In the last decade, 31 Division Sergeant Stephen Hicks and his fellow officers have been making a huge difference in the Jane & Finch community.
When gun violence gripped the city in the summer of 2005, the concerned veteran officer went into the community to find out what were some of the societal problems contributing to the bloodshed.
“I was with the Primary Response Unit, at the time, and I went in there and spoke to families and young people to get a sense of what were some of the issues,” recalled Hicks. “What we heard was that the police and the community didn’t have a relationship and there was a lack of opportunities for young people.”
With Constable Glenn Jones at his side, Hicks committed to fix the problems.
“We said we would assist and help change those perceptions,” Hicks said.
The officers enlisted the help of community partners to start a few sports programs in the neighbourhood.
“We quickly figured out that sports weren’t the only solution that was going to help the young people,” Hicks said. “They needed mentors to teach them essential life skills and help them chart career paths.”
Hicks and Jones attended the 11-day Gang Resistance Education and Training (GREAT) program in Nashville. The evidence-based and effective gang and violence prevention program built around school-based, law enforcement officer-instructed classroom curricula, is intended as an immunization against delinquency, youth violence, and gang membership for children in the years immediately before the prime ages for introduction into gangs and delinquent behaviour.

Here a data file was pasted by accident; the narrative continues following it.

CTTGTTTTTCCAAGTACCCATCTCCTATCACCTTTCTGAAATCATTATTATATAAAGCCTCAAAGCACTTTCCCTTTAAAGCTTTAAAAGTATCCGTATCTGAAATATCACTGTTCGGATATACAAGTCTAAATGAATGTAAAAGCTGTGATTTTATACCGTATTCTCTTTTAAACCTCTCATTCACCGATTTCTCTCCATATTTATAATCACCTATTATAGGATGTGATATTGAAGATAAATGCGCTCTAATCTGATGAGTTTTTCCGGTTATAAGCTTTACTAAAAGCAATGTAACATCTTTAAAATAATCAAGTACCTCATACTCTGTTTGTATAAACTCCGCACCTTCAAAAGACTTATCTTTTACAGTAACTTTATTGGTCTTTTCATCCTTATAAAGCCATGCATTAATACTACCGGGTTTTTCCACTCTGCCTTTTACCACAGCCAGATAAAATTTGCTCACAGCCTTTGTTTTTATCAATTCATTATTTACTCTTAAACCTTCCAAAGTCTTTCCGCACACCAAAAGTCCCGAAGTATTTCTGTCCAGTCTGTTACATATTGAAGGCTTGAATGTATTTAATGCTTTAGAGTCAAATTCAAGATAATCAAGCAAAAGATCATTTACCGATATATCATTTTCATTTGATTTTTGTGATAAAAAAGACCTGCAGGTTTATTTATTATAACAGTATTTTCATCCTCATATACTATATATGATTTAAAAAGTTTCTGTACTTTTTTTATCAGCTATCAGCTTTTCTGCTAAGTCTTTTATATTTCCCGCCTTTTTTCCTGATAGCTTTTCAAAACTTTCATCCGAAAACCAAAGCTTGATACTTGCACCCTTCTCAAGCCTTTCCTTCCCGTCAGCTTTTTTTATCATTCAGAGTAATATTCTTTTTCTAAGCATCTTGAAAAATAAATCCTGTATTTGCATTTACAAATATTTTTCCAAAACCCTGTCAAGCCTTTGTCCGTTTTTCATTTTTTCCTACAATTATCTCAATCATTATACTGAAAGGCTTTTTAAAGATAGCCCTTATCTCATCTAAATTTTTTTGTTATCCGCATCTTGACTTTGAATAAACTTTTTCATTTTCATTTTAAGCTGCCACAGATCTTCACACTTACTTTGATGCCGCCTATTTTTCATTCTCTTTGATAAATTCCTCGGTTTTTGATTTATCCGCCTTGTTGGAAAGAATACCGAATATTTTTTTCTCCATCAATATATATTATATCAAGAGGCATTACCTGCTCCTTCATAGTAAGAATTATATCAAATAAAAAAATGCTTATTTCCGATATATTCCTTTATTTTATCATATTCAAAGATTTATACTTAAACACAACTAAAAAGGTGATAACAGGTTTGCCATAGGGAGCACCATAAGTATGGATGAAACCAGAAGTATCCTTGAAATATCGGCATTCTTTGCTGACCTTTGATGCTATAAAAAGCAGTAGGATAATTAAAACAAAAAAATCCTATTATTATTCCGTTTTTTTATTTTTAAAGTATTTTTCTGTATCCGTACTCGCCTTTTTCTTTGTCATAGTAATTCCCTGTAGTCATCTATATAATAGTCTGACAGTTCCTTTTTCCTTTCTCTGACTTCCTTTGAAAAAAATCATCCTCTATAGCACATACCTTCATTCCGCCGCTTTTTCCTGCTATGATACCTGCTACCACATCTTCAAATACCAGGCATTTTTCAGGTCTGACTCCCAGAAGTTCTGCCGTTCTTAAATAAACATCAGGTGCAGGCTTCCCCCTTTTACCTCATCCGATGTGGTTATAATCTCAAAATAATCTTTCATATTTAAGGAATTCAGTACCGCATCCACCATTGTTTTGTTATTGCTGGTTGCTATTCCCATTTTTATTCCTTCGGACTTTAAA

They launched the program in their Division and others, including Flashlight Freddie that teaches young people leadership skills, and secured the assistance of other officers to run a series of sports camps with funding from ProAction Cops & Kids, a non-profit agency that links youth with police.
“The impact from all of these programs has been massive,” said Hicks. “Kids at the elementary level who have been through these programs are now considering policing and other professions as viable career options. Some of them have already applied to our police service and others are helping with mentoring.”